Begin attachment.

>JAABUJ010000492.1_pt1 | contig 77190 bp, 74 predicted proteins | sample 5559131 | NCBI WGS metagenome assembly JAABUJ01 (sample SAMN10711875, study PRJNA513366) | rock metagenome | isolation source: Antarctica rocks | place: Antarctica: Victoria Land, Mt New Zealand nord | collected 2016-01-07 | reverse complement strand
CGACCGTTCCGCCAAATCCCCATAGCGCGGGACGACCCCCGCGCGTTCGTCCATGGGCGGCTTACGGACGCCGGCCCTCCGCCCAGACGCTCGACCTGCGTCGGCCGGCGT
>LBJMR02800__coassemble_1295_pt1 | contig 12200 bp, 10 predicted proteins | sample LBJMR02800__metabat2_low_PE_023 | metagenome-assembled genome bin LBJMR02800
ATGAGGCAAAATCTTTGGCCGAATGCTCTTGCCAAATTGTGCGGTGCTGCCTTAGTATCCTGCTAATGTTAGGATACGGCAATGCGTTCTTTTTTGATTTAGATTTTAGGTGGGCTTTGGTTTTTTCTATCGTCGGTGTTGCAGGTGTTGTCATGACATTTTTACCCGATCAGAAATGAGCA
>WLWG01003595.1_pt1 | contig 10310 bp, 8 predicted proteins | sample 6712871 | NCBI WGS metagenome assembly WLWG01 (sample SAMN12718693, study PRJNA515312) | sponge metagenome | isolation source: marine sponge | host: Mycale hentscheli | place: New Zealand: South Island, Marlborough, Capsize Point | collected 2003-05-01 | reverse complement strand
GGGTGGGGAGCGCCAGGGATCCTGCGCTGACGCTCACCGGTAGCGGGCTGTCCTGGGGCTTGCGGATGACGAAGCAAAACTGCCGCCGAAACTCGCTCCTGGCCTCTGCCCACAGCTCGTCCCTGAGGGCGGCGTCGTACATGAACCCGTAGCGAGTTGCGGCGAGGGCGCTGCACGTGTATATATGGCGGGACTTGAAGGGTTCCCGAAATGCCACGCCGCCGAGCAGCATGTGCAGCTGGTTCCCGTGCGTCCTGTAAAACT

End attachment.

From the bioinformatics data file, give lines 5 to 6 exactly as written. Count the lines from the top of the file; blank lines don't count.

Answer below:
>WLWG01003595.1_pt1 | contig 10310 bp, 8 predicted proteins | sample 6712871 | NCBI WGS metagenome assembly WLWG01 (sample SAMN12718693, study PRJNA515312) | sponge metagenome | isolation source: marine sponge | host: Mycale hentscheli | place: New Zealand: South Island, Marlborough, Capsize Point | collected 2003-05-01 | reverse complement strand
GGGTGGGGAGCGCCAGGGATCCTGCGCTGACGCTCACCGGTAGCGGGCTGTCCTGGGGCTTGCGGATGACGAAGCAAAACTGCCGCCGAAACTCGCTCCTGGCCTCTGCCCACAGCTCGTCCCTGAGGGCGGCGTCGTACATGAACCCGTAGCGAGTTGCGGCGAGGGCGCTGCACGTGTATATATGGCGGGACTTGAAGGGTTCCCGAAATGCCACGCCGCCGAGCAGCATGTGCAGCTGGTTCCCGTGCGTCCTGTAAAACT